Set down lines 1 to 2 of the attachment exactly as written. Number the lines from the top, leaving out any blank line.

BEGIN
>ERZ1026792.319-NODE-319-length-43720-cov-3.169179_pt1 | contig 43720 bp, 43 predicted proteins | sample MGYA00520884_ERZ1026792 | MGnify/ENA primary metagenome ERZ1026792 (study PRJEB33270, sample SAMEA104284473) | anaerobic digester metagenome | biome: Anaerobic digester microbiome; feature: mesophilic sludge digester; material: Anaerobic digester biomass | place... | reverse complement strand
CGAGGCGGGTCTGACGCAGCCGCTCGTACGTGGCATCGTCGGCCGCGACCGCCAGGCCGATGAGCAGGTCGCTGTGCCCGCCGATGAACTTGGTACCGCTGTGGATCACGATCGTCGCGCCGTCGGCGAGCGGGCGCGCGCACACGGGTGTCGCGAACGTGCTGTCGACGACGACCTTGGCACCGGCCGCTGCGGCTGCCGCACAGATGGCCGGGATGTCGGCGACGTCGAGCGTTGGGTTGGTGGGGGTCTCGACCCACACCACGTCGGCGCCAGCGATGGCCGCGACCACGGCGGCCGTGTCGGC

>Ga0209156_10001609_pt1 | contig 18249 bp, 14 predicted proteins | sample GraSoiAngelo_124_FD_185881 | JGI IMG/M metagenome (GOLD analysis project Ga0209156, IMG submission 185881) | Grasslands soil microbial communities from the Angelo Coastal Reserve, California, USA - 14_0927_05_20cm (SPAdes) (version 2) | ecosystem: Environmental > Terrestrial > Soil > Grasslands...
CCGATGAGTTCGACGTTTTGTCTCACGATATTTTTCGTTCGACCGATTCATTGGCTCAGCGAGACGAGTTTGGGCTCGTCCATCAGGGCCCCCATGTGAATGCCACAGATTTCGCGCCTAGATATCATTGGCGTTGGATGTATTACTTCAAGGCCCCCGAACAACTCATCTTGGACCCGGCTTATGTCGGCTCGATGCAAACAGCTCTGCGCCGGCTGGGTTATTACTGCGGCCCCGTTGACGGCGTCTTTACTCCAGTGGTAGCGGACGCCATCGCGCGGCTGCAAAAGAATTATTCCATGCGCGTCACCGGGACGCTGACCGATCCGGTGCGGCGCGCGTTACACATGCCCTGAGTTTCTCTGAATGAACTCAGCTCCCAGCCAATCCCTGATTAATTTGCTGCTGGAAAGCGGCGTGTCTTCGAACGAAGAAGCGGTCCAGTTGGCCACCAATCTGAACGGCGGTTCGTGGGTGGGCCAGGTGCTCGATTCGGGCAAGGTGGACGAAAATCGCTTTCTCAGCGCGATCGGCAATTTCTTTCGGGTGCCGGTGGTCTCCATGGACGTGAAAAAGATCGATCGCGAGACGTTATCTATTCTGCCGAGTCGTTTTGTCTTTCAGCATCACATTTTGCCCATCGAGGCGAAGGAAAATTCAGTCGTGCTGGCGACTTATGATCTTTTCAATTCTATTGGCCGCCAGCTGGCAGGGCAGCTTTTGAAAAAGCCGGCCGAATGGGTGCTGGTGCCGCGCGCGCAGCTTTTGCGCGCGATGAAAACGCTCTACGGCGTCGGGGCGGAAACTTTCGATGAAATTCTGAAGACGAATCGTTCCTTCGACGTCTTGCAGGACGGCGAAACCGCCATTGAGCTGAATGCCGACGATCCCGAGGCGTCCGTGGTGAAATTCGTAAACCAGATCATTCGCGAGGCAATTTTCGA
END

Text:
>ERZ1026792.319-NODE-319-length-43720-cov-3.169179_pt1 | contig 43720 bp, 43 predicted proteins | sample MGYA00520884_ERZ1026792 | MGnify/ENA primary metagenome ERZ1026792 (study PRJEB33270, sample SAMEA104284473) | anaerobic digester metagenome | biome: Anaerobic digester microbiome; feature: mesophilic sludge digester; material: Anaerobic digester biomass | place... | reverse complement strand
CGAGGCGGGTCTGACGCAGCCGCTCGTACGTGGCATCGTCGGCCGCGACCGCCAGGCCGATGAGCAGGTCGCTGTGCCCGCCGATGAACTTGGTACCGCTGTGGATCACGATCGTCGCGCCGTCGGCGAGCGGGCGCGCGCACACGGGTGTCGCGAACGTGCTGTCGACGACGACCTTGGCACCGGCCGCTGCGGCTGCCGCACAGATGGCCGGGATGTCGGCGACGTCGAGCGTTGGGTTGGTGGGGGTCTCGACCCACACCACGTCGGCGCCAGCGATGGCCGCGACCACGGCGGCCGTGTCGGC